Last time, I gave a step-by-step rundown of my revision process and explained how I “use” (that sounds so bad) alphas, betas and critique partners. Now, we can begin breaking the process down, starting with the first few rounds of revisions. These rounds are both fun and painful at the same time.
They’re fun, because I’m still in the creative part of the process. There’s still a lot of new writing going on and I’m coming up with new ideas for plot twists, suspense thickeners and character development. They’re painful because it means chopping up what I’d once thought was a masterpiece and putting the pieces back together, sometimes trashing some while also trying to figure out how to weave those new things into something that already exists.
Building a house from the ground up and making it the way you want it is easier than taking an existing home and trying to remodel with the walls, ceiling and infrastructure already there. Removing a wall isn’t so easy when you discover it’s holding up the second floor or the roof. We’re going through a remodeling project right now and even demolition isn’t as fun as it looks because you don’t want to do irreperable damage.
Same goes for your WIP, which is why it’s easier if you don’t completely pants your way through the first draft (write by the seat of your pants with no outline). A little planning of at least where your outside walls, roof and main rooms go before you start reduces the stress and pain of having to move any structure points later. I learned this the hard way, having pretty much written both Promise and Purpose by the seat of my pants. When I do at least a basic outline that follows good story structure, revisions are less painful.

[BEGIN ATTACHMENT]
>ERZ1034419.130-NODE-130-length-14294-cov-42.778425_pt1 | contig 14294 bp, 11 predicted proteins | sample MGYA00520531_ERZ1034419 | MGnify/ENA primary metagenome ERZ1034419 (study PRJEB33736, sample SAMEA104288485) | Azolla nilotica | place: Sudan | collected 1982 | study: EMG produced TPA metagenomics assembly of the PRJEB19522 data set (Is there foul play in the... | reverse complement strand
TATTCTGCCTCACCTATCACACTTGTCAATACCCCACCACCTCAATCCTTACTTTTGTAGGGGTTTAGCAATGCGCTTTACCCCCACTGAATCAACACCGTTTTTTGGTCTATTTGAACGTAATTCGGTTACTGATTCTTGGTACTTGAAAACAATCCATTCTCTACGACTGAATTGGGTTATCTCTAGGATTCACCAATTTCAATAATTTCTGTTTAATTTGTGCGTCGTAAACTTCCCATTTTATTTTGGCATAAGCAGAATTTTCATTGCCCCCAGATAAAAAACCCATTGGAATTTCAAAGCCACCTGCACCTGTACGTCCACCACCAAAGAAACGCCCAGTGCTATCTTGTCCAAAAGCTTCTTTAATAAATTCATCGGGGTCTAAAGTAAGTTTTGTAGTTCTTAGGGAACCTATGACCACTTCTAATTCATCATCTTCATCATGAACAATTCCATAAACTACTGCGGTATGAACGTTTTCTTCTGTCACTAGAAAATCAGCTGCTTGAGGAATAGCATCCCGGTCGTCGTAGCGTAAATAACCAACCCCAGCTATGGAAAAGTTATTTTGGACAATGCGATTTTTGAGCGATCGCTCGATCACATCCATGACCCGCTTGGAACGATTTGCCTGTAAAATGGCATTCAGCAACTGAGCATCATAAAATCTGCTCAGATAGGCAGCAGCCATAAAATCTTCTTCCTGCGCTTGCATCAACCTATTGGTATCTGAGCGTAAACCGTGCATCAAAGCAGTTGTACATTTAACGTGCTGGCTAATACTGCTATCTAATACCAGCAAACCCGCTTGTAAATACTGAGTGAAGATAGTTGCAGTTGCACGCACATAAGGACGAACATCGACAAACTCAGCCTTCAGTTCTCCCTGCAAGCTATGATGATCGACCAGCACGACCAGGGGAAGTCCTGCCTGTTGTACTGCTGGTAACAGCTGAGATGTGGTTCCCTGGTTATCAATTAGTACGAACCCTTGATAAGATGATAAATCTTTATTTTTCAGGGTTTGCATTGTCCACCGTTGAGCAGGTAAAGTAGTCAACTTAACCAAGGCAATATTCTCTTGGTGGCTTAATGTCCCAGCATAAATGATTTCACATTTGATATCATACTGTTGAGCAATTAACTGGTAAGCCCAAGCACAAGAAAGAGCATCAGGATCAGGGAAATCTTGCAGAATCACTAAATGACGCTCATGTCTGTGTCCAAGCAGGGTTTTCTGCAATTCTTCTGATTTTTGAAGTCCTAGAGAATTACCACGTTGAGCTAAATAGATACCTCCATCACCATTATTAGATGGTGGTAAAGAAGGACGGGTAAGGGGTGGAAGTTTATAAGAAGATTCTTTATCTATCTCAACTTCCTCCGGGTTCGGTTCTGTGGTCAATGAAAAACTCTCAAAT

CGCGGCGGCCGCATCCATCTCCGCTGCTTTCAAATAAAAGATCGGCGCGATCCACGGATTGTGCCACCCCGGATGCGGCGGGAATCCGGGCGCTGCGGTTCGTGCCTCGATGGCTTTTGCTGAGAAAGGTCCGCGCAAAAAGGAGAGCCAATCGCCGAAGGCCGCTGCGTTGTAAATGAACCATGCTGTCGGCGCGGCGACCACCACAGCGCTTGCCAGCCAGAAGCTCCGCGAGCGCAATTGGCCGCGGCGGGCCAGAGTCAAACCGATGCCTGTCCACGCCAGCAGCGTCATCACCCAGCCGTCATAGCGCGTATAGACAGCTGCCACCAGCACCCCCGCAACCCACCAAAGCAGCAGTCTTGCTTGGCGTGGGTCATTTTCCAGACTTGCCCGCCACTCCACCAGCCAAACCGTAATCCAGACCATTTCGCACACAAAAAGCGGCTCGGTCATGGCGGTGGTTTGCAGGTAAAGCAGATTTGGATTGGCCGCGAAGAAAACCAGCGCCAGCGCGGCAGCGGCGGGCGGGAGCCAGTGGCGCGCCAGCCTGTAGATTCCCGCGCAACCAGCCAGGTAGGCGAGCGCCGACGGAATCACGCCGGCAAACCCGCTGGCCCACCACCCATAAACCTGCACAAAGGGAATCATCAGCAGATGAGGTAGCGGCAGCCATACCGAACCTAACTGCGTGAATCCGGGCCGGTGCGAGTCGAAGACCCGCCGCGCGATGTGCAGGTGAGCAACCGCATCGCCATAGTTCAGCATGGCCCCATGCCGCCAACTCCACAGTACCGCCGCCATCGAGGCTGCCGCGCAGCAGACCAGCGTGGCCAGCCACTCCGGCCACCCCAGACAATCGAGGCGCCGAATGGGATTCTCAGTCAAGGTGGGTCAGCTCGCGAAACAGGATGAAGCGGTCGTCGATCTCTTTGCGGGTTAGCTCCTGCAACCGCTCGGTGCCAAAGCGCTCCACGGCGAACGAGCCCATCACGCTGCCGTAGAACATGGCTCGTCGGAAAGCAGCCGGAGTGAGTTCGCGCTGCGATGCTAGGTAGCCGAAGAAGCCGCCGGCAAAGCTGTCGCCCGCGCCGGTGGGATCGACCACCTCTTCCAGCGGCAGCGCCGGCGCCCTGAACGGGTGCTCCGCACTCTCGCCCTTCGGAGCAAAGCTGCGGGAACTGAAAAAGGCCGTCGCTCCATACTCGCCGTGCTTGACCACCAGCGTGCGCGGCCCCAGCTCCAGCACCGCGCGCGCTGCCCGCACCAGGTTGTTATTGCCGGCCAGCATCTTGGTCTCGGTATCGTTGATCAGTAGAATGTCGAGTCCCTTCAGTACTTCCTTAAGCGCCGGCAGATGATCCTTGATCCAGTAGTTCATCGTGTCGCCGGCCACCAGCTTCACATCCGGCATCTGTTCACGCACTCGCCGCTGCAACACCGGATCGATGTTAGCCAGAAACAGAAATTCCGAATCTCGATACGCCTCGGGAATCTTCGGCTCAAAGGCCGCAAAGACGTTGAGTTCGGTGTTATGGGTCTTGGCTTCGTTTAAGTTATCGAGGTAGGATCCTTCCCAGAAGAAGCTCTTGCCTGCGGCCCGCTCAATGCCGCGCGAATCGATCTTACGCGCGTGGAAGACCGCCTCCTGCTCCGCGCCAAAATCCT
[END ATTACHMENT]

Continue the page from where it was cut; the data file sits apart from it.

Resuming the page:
However, unexpected twists and turns come up while writing the first draft that cause the original outline to be pushed under a pile of new notes, never to be seen again. I have a better structure than I did if I hadn’t outlined at all, but it still needs work. So, even if I did actually outline the book before writing, in the first few rounds of revisions, I’m working on the structure – the plot and character arcs.